Something for Nothing

( 8 )

Overview

Martin Anderson has a racehorse, a deep-sea fishing boat, a vacation home in Tahoe, and a Caddy in the garage. But his life is in freefall. It's the 1970s, and with the arrival of the oil crisis and gas rationing, his small aircraft business is tanking, as is his extravagant suburban lifestyle. Martin keeps many secrets from his wife, from his mounting debt to his penchant for sneaking into neighborhood homes and making off with small keepsakes. So when he's given the opportunity to clear his debt by using one of...

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Something for Nothing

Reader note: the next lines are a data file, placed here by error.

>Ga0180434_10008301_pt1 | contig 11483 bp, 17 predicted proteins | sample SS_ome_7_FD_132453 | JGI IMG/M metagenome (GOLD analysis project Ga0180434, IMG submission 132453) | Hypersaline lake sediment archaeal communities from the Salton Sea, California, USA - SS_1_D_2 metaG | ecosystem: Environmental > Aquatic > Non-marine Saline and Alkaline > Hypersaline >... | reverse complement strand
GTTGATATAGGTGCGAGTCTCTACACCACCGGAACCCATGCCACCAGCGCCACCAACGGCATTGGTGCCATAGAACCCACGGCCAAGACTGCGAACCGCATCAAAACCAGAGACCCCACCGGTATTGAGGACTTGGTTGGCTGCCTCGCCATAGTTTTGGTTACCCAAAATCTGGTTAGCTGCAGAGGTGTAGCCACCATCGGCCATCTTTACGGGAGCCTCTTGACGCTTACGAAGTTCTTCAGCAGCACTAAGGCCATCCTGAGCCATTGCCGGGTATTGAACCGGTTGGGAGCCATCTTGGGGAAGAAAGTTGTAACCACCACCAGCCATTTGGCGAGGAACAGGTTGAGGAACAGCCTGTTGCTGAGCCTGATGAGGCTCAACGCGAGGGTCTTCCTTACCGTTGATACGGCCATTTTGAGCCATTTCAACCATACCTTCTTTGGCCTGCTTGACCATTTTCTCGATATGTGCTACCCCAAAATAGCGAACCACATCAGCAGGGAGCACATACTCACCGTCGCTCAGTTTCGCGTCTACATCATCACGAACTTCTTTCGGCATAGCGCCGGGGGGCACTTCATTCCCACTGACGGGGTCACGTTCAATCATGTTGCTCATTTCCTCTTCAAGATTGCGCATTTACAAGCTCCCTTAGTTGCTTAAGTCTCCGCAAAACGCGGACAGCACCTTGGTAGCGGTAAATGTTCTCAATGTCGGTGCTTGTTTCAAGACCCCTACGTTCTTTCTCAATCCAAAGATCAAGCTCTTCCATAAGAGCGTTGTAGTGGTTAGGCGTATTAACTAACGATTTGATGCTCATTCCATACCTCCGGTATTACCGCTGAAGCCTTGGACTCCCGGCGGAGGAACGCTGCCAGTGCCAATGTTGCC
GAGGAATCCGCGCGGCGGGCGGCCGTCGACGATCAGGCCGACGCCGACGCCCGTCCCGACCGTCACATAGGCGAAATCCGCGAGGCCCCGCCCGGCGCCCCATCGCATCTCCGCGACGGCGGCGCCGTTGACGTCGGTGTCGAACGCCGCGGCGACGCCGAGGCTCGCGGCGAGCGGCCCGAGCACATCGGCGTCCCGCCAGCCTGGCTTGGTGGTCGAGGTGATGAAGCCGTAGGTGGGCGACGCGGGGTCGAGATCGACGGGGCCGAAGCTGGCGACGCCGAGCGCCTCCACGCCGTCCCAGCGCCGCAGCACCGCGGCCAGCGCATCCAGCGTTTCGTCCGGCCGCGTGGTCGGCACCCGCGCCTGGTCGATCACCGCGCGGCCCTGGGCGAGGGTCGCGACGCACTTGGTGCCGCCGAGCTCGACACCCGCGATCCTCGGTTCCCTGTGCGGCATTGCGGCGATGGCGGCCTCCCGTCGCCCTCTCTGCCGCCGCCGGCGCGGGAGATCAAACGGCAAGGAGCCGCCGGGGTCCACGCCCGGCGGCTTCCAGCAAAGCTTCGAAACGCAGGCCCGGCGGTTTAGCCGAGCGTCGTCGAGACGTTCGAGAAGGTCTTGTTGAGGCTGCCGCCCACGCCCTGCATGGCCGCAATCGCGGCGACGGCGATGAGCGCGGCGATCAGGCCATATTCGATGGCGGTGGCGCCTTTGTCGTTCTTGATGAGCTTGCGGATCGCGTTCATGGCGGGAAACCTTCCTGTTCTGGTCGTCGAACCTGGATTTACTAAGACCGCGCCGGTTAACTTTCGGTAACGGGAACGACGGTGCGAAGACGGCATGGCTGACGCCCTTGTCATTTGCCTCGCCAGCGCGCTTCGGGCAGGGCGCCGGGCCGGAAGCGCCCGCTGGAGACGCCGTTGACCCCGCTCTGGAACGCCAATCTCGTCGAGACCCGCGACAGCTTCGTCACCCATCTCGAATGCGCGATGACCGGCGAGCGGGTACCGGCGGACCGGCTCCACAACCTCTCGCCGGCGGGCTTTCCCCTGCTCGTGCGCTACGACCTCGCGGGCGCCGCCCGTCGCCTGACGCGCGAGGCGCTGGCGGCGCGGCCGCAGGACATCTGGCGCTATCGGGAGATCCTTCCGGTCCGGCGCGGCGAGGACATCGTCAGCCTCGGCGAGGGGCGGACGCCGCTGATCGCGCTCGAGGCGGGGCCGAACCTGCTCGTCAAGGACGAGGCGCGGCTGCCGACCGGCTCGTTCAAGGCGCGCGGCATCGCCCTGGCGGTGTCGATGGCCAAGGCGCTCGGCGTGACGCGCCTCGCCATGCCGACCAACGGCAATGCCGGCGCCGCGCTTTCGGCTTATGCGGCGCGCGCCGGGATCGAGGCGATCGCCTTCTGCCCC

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Overview

Martin Anderson has a racehorse, a deep-sea fishing boat, a vacation home in Tahoe, and a Caddy in the garage. But his life is in freefall. It's the 1970s, and with the arrival of the oil crisis and gas rationing, his small aircraft business is tanking, as is his extravagant suburban lifestyle. Martin keeps many secrets from his wife, from his mounting debt to his penchant for sneaking into neighborhood homes and making off with small keepsakes. So when he's given the opportunity to clear his debt by using one of his planes to make a few drug runs between California and Mexico, Martin accepts the offer . . . only to find his troubles have just begun.

Smart, suspenseful, and funny, David Anthony's debut is a perfect snapshot of America's misguided pursuit of happiness—then, and now.

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Editorial Reviews

Publishers Weekly